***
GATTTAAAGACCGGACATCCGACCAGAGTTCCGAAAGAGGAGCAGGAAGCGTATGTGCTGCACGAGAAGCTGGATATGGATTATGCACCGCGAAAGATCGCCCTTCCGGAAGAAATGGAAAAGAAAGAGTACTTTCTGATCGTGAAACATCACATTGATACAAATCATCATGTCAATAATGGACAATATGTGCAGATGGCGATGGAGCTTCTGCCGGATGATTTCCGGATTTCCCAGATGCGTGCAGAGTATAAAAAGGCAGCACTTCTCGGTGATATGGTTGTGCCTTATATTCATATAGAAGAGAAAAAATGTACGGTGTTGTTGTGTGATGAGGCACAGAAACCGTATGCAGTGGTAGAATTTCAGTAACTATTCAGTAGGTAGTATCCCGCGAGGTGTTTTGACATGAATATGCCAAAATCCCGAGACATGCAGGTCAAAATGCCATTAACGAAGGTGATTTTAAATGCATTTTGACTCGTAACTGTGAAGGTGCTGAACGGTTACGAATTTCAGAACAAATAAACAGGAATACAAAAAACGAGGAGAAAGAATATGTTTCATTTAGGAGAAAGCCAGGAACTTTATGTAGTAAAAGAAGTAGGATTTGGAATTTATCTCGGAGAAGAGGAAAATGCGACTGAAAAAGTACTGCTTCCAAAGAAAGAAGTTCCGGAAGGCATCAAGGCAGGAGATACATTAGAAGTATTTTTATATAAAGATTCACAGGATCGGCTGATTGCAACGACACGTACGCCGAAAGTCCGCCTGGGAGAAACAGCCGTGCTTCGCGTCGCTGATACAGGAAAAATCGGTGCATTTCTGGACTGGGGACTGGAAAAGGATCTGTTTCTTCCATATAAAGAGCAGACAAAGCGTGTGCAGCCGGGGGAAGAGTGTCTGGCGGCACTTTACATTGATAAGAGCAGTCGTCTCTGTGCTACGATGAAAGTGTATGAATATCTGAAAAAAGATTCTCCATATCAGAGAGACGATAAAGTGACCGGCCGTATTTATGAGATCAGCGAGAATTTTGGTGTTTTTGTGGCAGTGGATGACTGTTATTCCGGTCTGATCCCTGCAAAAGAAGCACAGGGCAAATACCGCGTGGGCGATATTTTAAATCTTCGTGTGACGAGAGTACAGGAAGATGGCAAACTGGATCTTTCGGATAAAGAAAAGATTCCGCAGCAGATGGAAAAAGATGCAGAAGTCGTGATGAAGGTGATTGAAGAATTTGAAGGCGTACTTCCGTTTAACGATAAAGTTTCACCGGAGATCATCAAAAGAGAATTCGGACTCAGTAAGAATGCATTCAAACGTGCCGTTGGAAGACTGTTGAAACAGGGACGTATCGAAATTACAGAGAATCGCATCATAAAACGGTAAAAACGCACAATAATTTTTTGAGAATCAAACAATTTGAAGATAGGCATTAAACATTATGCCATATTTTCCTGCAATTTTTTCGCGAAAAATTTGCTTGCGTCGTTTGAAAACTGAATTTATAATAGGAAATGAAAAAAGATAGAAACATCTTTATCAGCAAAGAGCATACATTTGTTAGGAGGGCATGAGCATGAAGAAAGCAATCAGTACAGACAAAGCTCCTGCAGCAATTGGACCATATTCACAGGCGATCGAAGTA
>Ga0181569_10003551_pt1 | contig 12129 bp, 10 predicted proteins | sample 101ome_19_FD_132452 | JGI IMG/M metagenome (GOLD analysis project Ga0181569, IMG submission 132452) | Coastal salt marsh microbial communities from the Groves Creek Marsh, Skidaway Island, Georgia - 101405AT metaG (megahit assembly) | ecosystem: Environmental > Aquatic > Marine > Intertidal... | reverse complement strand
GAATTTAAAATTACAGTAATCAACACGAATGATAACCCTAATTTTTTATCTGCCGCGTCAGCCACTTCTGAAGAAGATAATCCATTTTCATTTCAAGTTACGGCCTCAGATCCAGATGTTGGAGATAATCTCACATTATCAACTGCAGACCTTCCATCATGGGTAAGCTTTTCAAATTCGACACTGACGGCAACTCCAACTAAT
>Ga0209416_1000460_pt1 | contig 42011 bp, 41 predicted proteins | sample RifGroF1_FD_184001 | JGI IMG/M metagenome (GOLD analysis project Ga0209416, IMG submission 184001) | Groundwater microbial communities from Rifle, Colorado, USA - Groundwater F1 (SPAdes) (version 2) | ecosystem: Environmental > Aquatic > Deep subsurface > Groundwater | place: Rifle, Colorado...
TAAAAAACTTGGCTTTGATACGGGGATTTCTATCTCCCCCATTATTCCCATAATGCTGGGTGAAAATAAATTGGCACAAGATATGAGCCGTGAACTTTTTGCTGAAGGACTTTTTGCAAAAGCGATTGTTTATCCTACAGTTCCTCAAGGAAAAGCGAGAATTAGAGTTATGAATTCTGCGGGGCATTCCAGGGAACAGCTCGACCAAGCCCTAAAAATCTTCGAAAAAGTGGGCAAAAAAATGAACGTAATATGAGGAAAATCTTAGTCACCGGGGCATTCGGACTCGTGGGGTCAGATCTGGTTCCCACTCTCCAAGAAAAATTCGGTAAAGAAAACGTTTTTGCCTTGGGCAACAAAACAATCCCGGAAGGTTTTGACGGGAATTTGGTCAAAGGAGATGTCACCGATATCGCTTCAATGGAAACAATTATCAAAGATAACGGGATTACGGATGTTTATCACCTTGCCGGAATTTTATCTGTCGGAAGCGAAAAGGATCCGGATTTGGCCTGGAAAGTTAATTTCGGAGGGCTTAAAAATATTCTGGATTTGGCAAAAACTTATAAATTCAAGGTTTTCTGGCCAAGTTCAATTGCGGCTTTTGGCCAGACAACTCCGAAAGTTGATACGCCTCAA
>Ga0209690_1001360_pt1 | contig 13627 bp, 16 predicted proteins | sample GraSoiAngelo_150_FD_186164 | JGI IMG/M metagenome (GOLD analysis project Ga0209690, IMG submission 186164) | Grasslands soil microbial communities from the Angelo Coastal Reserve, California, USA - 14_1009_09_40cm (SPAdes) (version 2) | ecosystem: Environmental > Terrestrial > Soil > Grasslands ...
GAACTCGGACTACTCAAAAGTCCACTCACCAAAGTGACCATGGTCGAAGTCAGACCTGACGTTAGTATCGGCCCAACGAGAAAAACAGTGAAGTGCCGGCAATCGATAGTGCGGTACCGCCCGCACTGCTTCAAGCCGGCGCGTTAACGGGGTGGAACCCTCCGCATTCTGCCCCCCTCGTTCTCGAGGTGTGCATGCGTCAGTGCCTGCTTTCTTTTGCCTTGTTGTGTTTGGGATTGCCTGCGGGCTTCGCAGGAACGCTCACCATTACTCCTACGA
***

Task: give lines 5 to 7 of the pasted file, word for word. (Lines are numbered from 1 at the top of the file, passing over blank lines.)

TAAAAAACTTGGCTTTGATACGGGGATTTCTATCTCCCCCATTATTCCCATAATGCTGGGTGAAAATAAATTGGCACAAGATATGAGCCGTGAACTTTTTGCTGAAGGACTTTTTGCAAAAGCGATTGTTTATCCTACAGTTCCTCAAGGAAAAGCGAGAATTAGAGTTATGAATTCTGCGGGGCATTCCAGGGAACAGCTCGACCAAGCCCTAAAAATCTTCGAAAAAGTGGGCAAAAAAATGAACGTAATATGAGGAAAATCTTAGTCACCGGGGCATTCGGACTCGTGGGGTCAGATCTGGTTCCCACTCTCCAAGAAAAATTCGGTAAAGAAAACGTTTTTGCCTTGGGCAACAAAACAATCCCGGAAGGTTTTGACGGGAATTTGGTCAAAGGAGATGTCACCGATATCGCTTCAATGGAAACAATTATCAAAGATAACGGGATTACGGATGTTTATCACCTTGCCGGAATTTTATCTGTCGGAAGCGAAAAGGATCCGGATTTGGCCTGGAAAGTTAATTTCGGAGGGCTTAAAAATATTCTGGATTTGGCAAAAACTTATAAATTCAAGGTTTTCTGGCCAAGTTCAATTGCGGCTTTTGGCCAGACAACTCCGAAAGTTGATACGCCTCAA
>Ga0209690_1001360_pt1 | contig 13627 bp, 16 predicted proteins | sample GraSoiAngelo_150_FD_186164 | JGI IMG/M metagenome (GOLD analysis project Ga0209690, IMG submission 186164) | Grasslands soil microbial communities from the Angelo Coastal Reserve, California, USA - 14_1009_09_40cm (SPAdes) (version 2) | ecosystem: Environmental > Terrestrial > Soil > Grasslands ...
GAACTCGGACTACTCAAAAGTCCACTCACCAAAGTGACCATGGTCGAAGTCAGACCTGACGTTAGTATCGGCCCAACGAGAAAAACAGTGAAGTGCCGGCAATCGATAGTGCGGTACCGCCCGCACTGCTTCAAGCCGGCGCGTTAACGGGGTGGAACCCTCCGCATTCTGCCCCCCTCGTTCTCGAGGTGTGCATGCGTCAGTGCCTGCTTTCTTTTGCCTTGTTGTGTTTGGGATTGCCTGCGGGCTTCGCAGGAACGCTCACCATTACTCCTACGA